Letters To The Editor


April 26, 2004

Md. could face its own crisis in access to college

Mike Bowler's column "College rank, rejections go hand in hand" (April 21) probably struck a chord with many college applicants and their parents, who may understandably be more than a little dismayed to learn that in being rejected by a selective university or college, they could actually be helping to boost that institution's national ranking.

Mr. Bowler writes: "In the twisted value system of higher education in America, it's considered good to be selective, bad to be scrambling for students." And he quotes a college president from Minnesota who finds himself frustrated with this fact, but recognizes it as a reality: "Our success is judged on how many people we say `no' to. No other enterprise is like that."

As president of a community college here in Maryland, with all due respect to my colleagues at the selective four-year institutions, I have often said that's one definition of success, but it's not ours.

I know my colleagues from the 16 other community colleges in Maryland share my view that as open admissions institutions, we build our reputation not on the number of students we turn away but on the fact that we provide opportunities for all students to gain access to the benefits of higher education.

I also know that they share my worry that this most fundamental and vital community college mission - of providing open access to quality, affordable higher education - is at risk. It is at risk for much the same reason that our good friends in the selective four-year institutions have begun rejecting students in record numbers - because more students than ever are and will be going to college, and the overall demand for higher education is outpacing the supply.

Tragically, the situation has reached such a critical point in states such as California and Florida that students are literally being turned away by the thousands from community colleges. I certainly do not want to see that happen in Maryland, but unfortunately, we are beginning to see the early warning signals.

Last year, I co-chaired a statewide task force, commissioned by the General Assembly, that examined the capacity of Maryland's higher education system.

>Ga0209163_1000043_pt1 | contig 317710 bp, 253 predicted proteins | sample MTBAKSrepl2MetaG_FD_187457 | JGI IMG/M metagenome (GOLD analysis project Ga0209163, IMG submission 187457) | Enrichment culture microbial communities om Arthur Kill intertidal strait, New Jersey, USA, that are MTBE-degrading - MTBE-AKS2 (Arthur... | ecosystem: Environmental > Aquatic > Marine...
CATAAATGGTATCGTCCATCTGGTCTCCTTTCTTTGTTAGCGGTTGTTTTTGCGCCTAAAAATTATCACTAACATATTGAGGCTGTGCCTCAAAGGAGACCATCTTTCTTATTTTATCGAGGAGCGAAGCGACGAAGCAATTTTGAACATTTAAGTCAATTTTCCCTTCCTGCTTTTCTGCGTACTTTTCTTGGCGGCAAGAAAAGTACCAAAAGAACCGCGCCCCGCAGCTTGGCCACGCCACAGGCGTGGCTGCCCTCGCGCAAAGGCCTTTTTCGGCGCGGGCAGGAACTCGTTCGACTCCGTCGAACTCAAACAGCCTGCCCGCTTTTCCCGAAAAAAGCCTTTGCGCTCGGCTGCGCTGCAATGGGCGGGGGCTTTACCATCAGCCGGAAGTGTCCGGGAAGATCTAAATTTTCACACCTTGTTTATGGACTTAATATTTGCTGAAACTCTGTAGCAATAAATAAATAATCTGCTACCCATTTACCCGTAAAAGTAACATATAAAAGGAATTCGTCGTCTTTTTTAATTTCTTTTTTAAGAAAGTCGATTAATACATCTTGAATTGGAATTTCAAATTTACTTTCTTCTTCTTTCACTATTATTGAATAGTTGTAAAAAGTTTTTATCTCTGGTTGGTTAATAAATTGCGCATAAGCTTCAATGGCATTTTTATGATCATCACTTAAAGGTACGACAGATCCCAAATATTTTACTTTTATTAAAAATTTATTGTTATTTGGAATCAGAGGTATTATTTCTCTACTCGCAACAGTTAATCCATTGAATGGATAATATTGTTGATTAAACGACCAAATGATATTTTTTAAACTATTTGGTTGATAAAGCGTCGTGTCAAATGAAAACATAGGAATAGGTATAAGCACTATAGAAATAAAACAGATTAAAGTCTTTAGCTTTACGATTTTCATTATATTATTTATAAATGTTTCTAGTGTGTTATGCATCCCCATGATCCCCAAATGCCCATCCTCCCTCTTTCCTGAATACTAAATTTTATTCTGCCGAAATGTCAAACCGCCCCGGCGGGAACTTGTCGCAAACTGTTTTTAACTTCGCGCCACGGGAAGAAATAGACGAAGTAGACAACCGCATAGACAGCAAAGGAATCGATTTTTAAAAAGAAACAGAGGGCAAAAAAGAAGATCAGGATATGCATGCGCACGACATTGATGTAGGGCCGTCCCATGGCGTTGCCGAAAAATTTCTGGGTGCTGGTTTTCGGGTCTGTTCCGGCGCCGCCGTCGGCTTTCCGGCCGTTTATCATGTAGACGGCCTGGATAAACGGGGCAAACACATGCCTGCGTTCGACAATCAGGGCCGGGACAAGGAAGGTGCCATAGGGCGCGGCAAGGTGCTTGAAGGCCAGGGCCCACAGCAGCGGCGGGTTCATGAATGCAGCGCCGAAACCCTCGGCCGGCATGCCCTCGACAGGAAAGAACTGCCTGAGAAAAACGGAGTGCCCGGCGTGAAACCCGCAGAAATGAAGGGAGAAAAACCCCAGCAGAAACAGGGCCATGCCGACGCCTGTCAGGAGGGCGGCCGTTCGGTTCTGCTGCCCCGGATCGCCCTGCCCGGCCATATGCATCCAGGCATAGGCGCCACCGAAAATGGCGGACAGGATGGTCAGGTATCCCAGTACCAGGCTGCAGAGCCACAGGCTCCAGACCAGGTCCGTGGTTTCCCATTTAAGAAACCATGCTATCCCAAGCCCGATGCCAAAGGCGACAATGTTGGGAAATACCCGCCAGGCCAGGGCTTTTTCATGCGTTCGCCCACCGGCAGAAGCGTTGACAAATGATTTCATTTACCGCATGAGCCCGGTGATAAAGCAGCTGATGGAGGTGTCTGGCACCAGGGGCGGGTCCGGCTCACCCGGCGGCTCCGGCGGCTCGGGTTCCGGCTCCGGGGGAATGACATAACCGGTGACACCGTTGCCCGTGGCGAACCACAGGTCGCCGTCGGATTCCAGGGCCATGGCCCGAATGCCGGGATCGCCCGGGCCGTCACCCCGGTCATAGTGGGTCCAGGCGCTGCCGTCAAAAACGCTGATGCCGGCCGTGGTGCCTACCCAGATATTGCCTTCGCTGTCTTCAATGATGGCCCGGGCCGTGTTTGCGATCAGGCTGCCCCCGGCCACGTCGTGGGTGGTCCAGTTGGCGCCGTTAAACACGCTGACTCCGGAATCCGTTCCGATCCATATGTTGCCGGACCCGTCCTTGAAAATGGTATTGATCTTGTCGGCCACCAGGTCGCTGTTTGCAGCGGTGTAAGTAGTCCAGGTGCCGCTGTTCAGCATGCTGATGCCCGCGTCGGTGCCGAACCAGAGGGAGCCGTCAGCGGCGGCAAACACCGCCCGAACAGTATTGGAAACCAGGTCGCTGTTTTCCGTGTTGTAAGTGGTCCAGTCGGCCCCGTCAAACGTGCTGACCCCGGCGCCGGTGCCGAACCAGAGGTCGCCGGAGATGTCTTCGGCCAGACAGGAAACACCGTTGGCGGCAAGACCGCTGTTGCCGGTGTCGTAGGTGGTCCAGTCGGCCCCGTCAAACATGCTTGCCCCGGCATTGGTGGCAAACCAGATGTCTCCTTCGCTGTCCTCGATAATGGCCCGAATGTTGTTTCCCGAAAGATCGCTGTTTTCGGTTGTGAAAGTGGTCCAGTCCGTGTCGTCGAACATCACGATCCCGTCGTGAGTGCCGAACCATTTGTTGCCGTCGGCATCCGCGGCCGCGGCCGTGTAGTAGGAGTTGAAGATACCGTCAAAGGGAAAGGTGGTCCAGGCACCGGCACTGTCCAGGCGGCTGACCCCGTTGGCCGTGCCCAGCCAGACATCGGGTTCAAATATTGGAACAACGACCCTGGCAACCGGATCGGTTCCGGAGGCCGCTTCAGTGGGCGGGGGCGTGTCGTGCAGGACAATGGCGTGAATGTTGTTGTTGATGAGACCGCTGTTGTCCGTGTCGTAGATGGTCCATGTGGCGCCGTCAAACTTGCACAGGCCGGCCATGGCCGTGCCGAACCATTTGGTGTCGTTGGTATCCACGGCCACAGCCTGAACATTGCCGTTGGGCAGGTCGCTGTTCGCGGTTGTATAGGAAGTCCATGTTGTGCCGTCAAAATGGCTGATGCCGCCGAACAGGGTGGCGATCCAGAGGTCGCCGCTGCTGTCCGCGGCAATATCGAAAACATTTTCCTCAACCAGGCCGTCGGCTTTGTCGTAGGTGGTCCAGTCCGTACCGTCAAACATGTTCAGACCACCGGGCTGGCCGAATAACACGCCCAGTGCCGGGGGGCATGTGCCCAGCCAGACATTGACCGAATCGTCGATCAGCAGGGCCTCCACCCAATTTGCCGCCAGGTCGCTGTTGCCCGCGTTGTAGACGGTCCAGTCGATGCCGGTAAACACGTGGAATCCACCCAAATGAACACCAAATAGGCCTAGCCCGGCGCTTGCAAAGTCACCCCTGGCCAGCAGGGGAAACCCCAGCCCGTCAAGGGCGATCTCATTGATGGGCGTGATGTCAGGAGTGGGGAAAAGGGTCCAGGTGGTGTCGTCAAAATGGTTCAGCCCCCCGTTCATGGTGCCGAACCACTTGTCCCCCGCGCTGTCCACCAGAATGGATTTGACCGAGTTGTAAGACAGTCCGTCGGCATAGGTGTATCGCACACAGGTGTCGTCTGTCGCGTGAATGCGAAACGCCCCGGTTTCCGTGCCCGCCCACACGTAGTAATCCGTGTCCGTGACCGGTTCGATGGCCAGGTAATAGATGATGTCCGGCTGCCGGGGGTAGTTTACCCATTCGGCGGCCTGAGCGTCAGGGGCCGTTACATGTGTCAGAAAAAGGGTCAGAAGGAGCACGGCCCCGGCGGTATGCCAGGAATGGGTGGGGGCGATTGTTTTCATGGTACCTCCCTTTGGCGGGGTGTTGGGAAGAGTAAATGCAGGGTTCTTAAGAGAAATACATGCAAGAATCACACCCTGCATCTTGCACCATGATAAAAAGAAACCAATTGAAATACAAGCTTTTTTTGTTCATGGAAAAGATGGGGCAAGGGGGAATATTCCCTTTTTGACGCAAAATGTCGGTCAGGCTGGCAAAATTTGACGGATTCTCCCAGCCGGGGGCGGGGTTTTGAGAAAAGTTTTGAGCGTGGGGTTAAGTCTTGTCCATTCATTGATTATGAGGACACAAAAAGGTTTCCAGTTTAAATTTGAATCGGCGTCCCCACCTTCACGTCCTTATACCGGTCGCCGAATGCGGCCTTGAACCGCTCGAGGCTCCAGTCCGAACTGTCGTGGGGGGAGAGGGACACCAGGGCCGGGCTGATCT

We concluded that unless we begin now to develop practical solutions for accommodating the rising number of students who will need our services, Maryland could be on the verge of a major higher education capacity crisis.

Today's selective universities and colleges are likely to become only more selective - because they can. But let's not forget the domino effect of this reality.

And as I noted in a column in The Sun two years ago, being rejected from one of our country's top private institutions or even a state university is disappointing ("A future out of reach," Opinion

Commentary, July 29, 2002). Not being able to enroll in a local community college would be an absolute tragedy.

Charlene R. Nunley


The writer is president of Montgomery College.

Mayor and council need to cut costs

I find it curious that the mayor's only solutions to the pending budget crisis are to raise taxes or reduce the budget by laying off key public servants and reducing basic services such as garbage collection ("Mayor pushes boost in taxes," April 22).

Most organizations, when faced with similar problems, look internally to achieve efficiencies and cost savings, rather than reducing service to the paying customer - in this case, the taxpayers of Baltimore.

Shouldn't the mayor and the City Council do the same thing?

Miriam Sadler


Don't trust promises about the Preakness

Magna Entertainment Corp.'s unqualified commitment to keep the Preakness at Pimlico Race Course is very good news in the wake of the stalemate we just witnessed in Annapolis ("`Solemn commitment,'" editorial, April 20).

But let's not be naive or be lulled into complacency.

Robert Irsay made similar statements shortly before he rolled the Colts franchise out of Baltimore in the middle of the night 20 years ago.

Francis J. Gorman


Bush acts remind us of an earlier George

President Bush's eagerness for war and his unabashed support of extensive wiretapping and government surveillance in the USA Patriot Act ("Bush urges a permanent Patriot Act," April 20) resemble the themes of another famous figure named George from several years back.

However, in this case it's not former President George H. W. Bush I'm referring to.

It's George Orwell our current president is destined to become synonymous with.

E. Liu


Patriot Act protects our nation's future

The Sun writes: "Quickly enacted in the passionate times just after America's biggest terror attacks, the Patriot Act does deserve a second look by a clear-eyed, thoughtful Congress" ("Crass act," editorial, April 22). I could not disagree more.

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